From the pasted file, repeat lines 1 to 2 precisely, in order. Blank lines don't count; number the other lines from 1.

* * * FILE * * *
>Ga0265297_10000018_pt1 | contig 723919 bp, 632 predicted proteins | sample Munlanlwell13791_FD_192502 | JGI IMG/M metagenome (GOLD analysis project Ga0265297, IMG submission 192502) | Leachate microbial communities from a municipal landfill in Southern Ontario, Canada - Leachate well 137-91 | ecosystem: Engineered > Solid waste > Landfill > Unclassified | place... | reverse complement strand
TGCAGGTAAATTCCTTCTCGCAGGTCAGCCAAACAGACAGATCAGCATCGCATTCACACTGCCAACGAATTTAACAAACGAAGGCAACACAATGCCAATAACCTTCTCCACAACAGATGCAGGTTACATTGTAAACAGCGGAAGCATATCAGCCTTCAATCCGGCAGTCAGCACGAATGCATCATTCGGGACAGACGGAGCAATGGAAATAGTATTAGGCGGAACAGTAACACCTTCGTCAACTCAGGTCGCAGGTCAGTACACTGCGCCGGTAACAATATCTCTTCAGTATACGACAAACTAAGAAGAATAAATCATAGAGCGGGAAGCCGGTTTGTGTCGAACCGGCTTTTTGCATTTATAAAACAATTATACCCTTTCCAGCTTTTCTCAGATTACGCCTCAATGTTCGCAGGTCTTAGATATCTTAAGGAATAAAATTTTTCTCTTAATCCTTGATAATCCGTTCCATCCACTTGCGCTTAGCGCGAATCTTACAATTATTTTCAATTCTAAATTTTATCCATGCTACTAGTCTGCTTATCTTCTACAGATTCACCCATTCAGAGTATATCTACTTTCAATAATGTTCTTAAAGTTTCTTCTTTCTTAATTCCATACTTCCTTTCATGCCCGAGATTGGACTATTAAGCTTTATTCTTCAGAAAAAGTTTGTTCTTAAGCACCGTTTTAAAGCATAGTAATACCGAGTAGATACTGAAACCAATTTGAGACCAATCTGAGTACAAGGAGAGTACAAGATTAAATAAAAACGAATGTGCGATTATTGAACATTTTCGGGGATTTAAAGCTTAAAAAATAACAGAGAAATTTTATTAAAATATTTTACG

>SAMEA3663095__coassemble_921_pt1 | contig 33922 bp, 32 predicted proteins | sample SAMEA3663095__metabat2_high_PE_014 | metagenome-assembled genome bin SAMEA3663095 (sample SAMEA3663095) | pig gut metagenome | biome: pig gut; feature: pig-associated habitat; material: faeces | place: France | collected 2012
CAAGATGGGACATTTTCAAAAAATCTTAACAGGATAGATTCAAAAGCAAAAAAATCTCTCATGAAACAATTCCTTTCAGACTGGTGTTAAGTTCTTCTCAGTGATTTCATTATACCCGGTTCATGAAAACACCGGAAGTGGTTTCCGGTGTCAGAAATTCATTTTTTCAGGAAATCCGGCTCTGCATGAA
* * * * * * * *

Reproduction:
>Ga0265297_10000018_pt1 | contig 723919 bp, 632 predicted proteins | sample Munlanlwell13791_FD_192502 | JGI IMG/M metagenome (GOLD analysis project Ga0265297, IMG submission 192502) | Leachate microbial communities from a municipal landfill in Southern Ontario, Canada - Leachate well 137-91 | ecosystem: Engineered > Solid waste > Landfill > Unclassified | place... | reverse complement strand
TGCAGGTAAATTCCTTCTCGCAGGTCAGCCAAACAGACAGATCAGCATCGCATTCACACTGCCAACGAATTTAACAAACGAAGGCAACACAATGCCAATAACCTTCTCCACAACAGATGCAGGTTACATTGTAAACAGCGGAAGCATATCAGCCTTCAATCCGGCAGTCAGCACGAATGCATCATTCGGGACAGACGGAGCAATGGAAATAGTATTAGGCGGAACAGTAACACCTTCGTCAACTCAGGTCGCAGGTCAGTACACTGCGCCGGTAACAATATCTCTTCAGTATACGACAAACTAAGAAGAATAAATCATAGAGCGGGAAGCCGGTTTGTGTCGAACCGGCTTTTTGCATTTATAAAACAATTATACCCTTTCCAGCTTTTCTCAGATTACGCCTCAATGTTCGCAGGTCTTAGATATCTTAAGGAATAAAATTTTTCTCTTAATCCTTGATAATCCGTTCCATCCACTTGCGCTTAGCGCGAATCTTACAATTATTTTCAATTCTAAATTTTATCCATGCTACTAGTCTGCTTATCTTCTACAGATTCACCCATTCAGAGTATATCTACTTTCAATAATGTTCTTAAAGTTTCTTCTTTCTTAATTCCATACTTCCTTTCATGCCCGAGATTGGACTATTAAGCTTTATTCTTCAGAAAAAGTTTGTTCTTAAGCACCGTTTTAAAGCATAGTAATACCGAGTAGATACTGAAACCAATTTGAGACCAATCTGAGTACAAGGAGAGTACAAGATTAAATAAAAACGAATGTGCGATTATTGAACATTTTCGGGGATTTAAAGCTTAAAAAATAACAGAGAAATTTTATTAAAATATTTTACG